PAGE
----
Paulse picks Sundowns to win PSL, Booth backs Orlando Pirates
CPE TOWN - Football is back. Finally. Now it’s time to focus on the on-field action rather than the off-field nonsense that has distracted us over the last few months.
The 2018-19 PSL season kicks off this weekend, with a high-profile fixture between Mamelodi Sundowns and Kaizer Chiefs at Loftus on Saturday (3pm kickoff), followed by Cape Town City at home to SuperSport United at Cape Town Stadium (6pm kickoff). What can we expect this season? Who are the favourites?
“I think Mamelodi Sundowns are again the team to watch,” said former Ajax Cape Town and Bafana Bafana striker Nathan Paulse. “They’ve made some good signings and are obvious contenders again. They’ll miss Percy Tau (now at Brighton & Hove Albion in England), so it will be interesting to see if they have someone to fill his shoes.
“The other team to look out for is Orlando Pirates. I think they have grown a lot in recent times, in terms of intensity, structure and organisation. As for Chiefs, I’m not too sure - I don’t think they are where they should be. But if Khama (Billiat) can come to the party, then there might be something there.”
Former Bafana central defender Matthew Booth had no hesitation in who he was supporting for the championship this season. “If Pirates keep up the momentum they had in the second half of last season, then they are my favourites to win the title,” said Booth.
Both Paulse and Booth expected Cape Town City to do well this season, and also spoke about their disappointment of the Mother City losing the Urban Warriors as a PSL club.
“Obviously, coming from Cape Town, I’m disappointed in what has happened to Ajax,” said Booth. “Cape Town deserves two or three teams in the PSL, especially when you look at the amount of talent available in the region. So the loss of Ajax is a blow.
“It now means that Cape Town City will have to fly the flag for the region. The big loss for them will be Robyn Johannes (now with Wits). For me, he has been their stand-out player over the last two seasons and how they go this season will depend on whether they can adequately replace him. It has been good, though, to see Kwanda (Mngonyama) do well, he has looked good.”
Paulse made no secret of his feelings about Ajax’s demise: “Yes, Ajax going down to the NFD is a huge loss for the Cape, but, to be honest, it has been their own doing; they only have themselves to blame.
"Now, though, they have to put it behind them, and focus on getting back to the PSL. It won’t be easy, the NFD is a tough league and they will be coming up against ambitious, hungry teams ready to scrap for everything. If Ajax want to get back, they have to be just as hungry and just as committed," he said.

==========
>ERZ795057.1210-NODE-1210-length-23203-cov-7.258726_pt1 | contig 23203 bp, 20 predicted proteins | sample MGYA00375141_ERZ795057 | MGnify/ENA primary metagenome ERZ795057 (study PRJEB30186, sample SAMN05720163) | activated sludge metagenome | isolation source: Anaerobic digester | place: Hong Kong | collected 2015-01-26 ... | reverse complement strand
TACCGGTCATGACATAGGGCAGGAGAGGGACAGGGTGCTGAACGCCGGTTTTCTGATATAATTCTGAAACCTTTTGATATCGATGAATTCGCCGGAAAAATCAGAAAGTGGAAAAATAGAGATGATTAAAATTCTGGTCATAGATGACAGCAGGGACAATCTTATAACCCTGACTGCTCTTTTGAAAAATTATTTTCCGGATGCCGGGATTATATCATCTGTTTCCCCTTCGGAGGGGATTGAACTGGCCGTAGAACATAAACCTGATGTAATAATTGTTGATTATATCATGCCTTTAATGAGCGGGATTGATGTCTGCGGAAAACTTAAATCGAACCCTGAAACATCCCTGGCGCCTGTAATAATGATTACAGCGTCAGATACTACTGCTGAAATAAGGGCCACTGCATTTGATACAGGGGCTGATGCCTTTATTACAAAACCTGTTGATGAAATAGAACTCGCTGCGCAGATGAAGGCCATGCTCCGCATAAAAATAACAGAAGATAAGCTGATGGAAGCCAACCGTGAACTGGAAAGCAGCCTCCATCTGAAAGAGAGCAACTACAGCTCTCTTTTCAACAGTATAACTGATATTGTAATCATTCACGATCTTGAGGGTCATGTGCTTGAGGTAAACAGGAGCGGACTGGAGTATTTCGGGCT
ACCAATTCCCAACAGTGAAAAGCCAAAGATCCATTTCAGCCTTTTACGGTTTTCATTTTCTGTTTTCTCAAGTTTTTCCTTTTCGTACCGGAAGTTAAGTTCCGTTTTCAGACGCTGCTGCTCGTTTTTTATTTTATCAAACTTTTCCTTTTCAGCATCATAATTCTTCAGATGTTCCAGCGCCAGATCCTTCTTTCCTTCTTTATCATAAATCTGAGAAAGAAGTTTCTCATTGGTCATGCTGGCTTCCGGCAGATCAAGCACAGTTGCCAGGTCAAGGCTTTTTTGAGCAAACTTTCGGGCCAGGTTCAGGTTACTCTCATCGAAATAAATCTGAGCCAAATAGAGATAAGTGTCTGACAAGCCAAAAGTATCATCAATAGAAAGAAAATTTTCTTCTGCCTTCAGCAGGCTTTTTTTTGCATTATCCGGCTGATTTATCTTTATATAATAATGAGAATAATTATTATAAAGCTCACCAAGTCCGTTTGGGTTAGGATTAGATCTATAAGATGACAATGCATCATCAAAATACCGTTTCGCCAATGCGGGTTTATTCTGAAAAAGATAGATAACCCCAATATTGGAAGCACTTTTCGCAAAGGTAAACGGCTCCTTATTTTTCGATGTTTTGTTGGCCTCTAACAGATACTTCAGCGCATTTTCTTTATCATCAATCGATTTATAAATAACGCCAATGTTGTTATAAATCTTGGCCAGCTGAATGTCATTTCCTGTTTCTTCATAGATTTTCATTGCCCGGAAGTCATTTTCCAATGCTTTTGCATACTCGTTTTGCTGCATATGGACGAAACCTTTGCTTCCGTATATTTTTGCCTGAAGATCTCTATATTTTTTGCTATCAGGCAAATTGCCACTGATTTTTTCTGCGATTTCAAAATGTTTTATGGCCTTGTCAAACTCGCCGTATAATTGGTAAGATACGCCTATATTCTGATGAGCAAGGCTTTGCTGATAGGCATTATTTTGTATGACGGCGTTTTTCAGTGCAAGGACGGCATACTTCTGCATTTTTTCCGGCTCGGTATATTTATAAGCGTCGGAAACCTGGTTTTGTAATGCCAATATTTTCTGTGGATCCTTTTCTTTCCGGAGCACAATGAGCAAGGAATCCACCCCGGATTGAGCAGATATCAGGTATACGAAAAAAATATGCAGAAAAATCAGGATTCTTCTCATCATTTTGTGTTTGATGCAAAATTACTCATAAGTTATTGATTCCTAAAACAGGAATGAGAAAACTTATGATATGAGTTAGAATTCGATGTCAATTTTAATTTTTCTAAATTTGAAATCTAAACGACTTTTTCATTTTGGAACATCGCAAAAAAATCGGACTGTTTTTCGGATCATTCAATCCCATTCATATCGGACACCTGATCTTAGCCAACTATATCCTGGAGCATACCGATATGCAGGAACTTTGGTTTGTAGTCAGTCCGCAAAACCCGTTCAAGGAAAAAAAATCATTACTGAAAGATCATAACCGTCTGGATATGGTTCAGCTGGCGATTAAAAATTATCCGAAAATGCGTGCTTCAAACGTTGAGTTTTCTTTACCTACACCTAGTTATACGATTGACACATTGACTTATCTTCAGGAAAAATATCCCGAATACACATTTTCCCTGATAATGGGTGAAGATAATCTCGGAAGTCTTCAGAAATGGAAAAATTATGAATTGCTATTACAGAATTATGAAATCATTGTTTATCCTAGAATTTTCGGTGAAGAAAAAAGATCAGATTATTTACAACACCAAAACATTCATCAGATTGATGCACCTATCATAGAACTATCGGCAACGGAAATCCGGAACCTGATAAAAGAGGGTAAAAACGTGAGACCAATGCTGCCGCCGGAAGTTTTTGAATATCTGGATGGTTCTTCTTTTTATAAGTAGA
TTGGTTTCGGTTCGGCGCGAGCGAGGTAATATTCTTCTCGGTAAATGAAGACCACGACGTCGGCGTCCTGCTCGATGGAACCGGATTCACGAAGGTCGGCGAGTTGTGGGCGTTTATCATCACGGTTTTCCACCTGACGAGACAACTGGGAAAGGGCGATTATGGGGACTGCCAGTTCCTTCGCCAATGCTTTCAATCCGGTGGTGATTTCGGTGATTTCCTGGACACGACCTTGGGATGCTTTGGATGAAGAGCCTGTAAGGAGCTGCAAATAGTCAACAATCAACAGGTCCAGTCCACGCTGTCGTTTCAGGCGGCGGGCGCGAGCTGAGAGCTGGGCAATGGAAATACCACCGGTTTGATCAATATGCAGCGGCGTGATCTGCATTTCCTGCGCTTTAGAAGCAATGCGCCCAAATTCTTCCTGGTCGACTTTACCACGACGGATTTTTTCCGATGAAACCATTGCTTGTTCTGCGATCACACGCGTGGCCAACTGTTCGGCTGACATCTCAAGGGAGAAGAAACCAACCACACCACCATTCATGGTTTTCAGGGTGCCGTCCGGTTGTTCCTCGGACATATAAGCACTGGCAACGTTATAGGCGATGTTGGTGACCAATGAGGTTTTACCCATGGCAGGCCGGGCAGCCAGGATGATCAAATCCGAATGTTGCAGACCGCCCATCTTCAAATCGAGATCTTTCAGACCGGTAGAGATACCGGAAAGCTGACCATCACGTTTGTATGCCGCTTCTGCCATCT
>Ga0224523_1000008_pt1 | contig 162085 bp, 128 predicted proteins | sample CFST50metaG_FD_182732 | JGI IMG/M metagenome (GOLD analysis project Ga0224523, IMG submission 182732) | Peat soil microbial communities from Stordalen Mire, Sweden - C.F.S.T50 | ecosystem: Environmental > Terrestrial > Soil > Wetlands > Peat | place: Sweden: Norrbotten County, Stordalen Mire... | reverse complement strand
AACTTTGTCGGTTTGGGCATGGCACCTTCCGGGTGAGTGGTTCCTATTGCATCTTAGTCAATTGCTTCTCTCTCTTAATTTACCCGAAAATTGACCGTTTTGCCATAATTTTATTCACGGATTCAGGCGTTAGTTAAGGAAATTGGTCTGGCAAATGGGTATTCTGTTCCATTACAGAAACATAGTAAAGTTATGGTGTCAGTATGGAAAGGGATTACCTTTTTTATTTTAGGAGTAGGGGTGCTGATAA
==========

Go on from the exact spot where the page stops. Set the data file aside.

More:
“So, for us in the Cape, it leaves us with City and they are a very exciting team. They’ve planned well and, in Benni (McCarthy), they have a brave coach who gives opportunities to young players. City have again shaken things up by the signings they’ve made - and, if they build on what they’ve done over the last two seasons, and they improve on their finishing, then they will be right in there and challenging.”
But, considering the tawdry mess of the Tendai Ndoro saga, and the irreparable harm it caused to football in South Africa, both former players were keen to offer their thoughts on the issue.
“As a whole, I think the Ndoro mess has dragged SA football through the mud,” said Booth. “And, to be honest, especially with Bafana Bafana’s fortunes as well, it means that people are leaving the sport. We aren’t generating any new fans. The Ndoro issue could have been nipped in the bud through dialogue and in trying to find a solution. But, as always in cases like this, there are egos involved and nobody was prepared to put that aside.”
Paulse was adamant that it was time for the PSL to change. If not, he said, there would be more such damaging and controversial incidents in the future. “It has to be said: as far as I am concerned, the PSL has to be run by an independent body,” said Paulse. “Club owners have done well in bringing the sport to where it is now - as a professional organisation - but it’s time to take it to the next level; but we cannot do so if we have biased people making decisions when they clearly have a conflict of interest.”